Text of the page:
(From the November/December issue of Inside Nationwide Children's)
Ohio has the second largest Somali community in the country, with an estimated 45,000+ Somalis who have arrived in waves as refugees fleeing Somalia’s civil war.
Did You Know?
African American women are twice as likely as women from any other racial or ethnic background to deliver a preterm baby. This racial disparity is well documented, but not well understood, and is not dependent on access to health care, behavior, education, or socioeconomic status.
There is, however, a minority population of African descent with a notably low rate of preterm birth, as low as or lower than white women—Somalis.
Why is this group the exception? That is what a multi-disciplinary team led by Dr. Irina Buhimschi,director of the Center for Perinatal Research,intends to find out. Because identifying what makes Somali women less susceptible to preterm birth will help develop strategies to improve outcomes for African American, and all, women. That is the positive deviance approach: to study what works so it can be replicated.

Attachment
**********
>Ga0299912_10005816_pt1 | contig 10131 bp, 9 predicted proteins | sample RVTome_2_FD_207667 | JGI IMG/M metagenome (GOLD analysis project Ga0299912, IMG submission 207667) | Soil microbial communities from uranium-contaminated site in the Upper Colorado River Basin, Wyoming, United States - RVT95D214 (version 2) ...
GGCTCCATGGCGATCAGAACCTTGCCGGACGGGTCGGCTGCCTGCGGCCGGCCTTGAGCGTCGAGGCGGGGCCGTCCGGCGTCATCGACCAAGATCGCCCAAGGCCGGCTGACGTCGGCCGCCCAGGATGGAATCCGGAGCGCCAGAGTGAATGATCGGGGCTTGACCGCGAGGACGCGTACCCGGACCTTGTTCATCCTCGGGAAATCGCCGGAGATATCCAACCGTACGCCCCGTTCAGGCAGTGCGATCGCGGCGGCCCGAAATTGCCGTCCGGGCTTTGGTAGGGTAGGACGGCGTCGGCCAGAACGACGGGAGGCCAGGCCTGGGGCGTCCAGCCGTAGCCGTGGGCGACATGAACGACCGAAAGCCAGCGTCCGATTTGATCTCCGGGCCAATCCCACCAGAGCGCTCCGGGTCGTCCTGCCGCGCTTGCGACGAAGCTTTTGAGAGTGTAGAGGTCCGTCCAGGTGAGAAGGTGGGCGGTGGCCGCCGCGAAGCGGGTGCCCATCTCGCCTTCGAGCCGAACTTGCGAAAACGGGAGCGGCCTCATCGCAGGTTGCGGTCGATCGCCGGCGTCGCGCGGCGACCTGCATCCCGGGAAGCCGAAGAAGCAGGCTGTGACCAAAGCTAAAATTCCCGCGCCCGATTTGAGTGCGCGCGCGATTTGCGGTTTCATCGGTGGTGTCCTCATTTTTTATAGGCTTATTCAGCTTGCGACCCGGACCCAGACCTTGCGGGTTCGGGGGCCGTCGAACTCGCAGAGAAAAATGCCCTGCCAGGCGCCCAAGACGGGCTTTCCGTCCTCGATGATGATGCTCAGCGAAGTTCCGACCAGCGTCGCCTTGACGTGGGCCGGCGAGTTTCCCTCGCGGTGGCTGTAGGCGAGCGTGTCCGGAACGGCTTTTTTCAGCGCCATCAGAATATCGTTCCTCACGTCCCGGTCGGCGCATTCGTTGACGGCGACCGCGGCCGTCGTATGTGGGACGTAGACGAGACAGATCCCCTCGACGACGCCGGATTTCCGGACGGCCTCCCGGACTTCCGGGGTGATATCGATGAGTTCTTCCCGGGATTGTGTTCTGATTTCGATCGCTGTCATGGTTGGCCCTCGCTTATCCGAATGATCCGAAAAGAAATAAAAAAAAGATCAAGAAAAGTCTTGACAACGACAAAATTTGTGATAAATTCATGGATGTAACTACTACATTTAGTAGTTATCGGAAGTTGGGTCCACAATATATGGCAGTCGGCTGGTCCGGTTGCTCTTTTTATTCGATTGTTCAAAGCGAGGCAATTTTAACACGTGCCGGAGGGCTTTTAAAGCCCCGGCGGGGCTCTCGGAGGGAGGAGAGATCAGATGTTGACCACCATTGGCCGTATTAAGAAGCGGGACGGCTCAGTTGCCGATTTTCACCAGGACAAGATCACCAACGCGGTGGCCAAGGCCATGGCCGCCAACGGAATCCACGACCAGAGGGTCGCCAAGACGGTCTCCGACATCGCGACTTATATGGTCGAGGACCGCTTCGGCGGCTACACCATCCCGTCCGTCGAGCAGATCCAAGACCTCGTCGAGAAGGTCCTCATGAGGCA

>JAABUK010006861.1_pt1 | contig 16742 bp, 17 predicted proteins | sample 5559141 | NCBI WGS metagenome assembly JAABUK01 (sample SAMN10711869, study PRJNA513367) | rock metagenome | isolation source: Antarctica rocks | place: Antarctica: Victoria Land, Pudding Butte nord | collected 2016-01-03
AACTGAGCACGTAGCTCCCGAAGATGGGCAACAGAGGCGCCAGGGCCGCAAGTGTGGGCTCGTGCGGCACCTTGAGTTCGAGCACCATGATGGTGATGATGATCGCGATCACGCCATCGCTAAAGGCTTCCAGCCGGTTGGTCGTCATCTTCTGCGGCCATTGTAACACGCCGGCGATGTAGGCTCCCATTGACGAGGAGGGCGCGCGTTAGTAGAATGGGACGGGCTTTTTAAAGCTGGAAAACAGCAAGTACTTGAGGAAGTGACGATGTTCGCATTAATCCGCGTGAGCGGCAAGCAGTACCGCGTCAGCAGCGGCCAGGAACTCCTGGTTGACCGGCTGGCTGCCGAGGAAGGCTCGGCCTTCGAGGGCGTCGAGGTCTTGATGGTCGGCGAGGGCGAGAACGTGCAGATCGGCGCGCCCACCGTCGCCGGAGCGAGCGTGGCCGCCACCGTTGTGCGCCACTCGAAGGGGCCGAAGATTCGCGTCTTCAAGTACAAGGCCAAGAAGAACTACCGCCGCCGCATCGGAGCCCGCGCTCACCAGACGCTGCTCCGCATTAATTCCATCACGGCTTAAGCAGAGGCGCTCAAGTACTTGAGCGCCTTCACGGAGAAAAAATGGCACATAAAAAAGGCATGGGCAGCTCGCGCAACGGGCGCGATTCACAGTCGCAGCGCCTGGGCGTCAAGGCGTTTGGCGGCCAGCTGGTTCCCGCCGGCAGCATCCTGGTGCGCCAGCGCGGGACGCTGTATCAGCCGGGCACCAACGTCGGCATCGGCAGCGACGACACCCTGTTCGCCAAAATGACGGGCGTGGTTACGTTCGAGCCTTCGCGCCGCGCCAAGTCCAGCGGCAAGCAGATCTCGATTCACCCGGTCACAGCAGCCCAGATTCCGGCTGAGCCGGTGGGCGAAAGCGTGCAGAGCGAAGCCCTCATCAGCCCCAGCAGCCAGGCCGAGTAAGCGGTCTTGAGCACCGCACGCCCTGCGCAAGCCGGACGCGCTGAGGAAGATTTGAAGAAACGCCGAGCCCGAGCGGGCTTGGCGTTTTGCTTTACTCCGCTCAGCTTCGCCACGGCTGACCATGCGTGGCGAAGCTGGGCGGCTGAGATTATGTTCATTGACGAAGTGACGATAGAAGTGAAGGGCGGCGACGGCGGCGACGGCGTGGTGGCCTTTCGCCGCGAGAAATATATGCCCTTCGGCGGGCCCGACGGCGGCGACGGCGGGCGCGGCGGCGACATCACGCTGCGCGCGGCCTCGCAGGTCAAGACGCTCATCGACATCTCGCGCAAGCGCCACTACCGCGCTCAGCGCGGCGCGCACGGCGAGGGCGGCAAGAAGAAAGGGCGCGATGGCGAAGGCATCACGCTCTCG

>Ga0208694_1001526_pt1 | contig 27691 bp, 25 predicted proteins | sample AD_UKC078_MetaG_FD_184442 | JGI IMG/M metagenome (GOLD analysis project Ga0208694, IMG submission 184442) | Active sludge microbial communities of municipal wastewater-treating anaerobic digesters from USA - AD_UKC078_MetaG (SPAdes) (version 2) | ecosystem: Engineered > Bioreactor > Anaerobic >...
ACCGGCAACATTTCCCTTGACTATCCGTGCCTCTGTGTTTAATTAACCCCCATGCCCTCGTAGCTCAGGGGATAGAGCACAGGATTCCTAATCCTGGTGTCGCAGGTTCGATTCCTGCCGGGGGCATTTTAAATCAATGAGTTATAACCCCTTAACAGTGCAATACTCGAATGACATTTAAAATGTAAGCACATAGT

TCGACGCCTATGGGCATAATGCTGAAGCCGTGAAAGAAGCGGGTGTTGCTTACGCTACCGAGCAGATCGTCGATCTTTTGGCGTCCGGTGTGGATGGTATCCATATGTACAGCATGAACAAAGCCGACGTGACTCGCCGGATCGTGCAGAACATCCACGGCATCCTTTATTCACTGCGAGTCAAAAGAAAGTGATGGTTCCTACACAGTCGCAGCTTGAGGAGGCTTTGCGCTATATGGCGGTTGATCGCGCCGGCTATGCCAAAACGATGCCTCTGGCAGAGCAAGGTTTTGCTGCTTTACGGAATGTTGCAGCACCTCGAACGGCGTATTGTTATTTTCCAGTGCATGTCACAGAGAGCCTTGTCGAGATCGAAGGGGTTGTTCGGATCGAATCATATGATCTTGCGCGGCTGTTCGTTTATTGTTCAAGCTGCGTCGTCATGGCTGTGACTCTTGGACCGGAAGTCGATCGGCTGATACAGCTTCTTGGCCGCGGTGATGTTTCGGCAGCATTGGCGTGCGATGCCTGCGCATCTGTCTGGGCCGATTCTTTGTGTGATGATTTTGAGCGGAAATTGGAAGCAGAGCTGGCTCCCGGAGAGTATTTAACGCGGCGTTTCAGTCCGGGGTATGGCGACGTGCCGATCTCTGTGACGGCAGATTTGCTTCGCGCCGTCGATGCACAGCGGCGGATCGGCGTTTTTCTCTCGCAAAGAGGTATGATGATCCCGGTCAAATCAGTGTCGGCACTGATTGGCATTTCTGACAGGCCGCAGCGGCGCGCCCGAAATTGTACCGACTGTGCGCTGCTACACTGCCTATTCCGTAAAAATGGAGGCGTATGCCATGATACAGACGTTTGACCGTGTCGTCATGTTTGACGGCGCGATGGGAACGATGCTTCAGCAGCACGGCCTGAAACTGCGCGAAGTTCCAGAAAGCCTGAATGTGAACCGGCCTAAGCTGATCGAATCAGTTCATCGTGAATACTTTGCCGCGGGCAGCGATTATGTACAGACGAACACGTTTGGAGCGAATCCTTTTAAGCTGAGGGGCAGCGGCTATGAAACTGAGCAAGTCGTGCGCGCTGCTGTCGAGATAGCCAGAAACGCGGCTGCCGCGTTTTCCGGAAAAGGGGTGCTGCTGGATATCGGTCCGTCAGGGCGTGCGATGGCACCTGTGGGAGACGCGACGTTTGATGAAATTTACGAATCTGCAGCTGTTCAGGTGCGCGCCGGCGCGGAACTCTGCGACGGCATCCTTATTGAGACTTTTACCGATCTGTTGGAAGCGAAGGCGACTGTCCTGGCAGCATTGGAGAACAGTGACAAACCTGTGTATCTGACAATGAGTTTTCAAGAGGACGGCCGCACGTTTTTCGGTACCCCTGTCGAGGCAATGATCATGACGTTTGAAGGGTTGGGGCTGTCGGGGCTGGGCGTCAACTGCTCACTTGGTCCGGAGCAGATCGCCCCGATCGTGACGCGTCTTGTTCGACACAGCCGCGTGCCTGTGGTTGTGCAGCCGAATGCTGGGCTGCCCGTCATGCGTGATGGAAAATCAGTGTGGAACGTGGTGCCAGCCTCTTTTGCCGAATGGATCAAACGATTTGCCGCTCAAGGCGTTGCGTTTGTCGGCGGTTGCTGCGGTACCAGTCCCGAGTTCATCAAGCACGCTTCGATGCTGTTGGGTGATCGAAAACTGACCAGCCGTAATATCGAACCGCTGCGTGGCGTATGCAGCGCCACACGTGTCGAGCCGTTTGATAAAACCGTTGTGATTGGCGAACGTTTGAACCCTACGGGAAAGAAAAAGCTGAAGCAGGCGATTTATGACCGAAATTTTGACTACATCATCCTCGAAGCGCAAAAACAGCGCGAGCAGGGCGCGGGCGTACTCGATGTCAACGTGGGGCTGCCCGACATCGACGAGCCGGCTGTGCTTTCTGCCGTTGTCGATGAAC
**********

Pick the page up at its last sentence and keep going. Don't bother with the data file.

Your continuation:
“We believe a variety of genetic, environmental and social factors are involved in preterm. From stress and resilience, to diet and lifestyle, to vaginal and gut bacteria, we will comprehensively study why Somali women have lower rates of preterm birth. Our hope is to develop an evidence-based plan of action for lowering rates of preterm birth in other populations,” said Dr. Buhimschi.
This study is one of five funded by a March of Dimes’ $10 million grant entirely dedicated to research into the causes of preterm birth.
Partners in this research collaborative include Nationwide Children’s Hospital and The Ohio State University Wexner Medical Center; the University of Cincinnati College of Medicine and Cincinnati Children’s Hospital Medical Center; Case Western Reserve University and University Hospitals MacDonald Women’s Hospital and Rainbow Babies & Children’s Hospital; and MetroHealth System.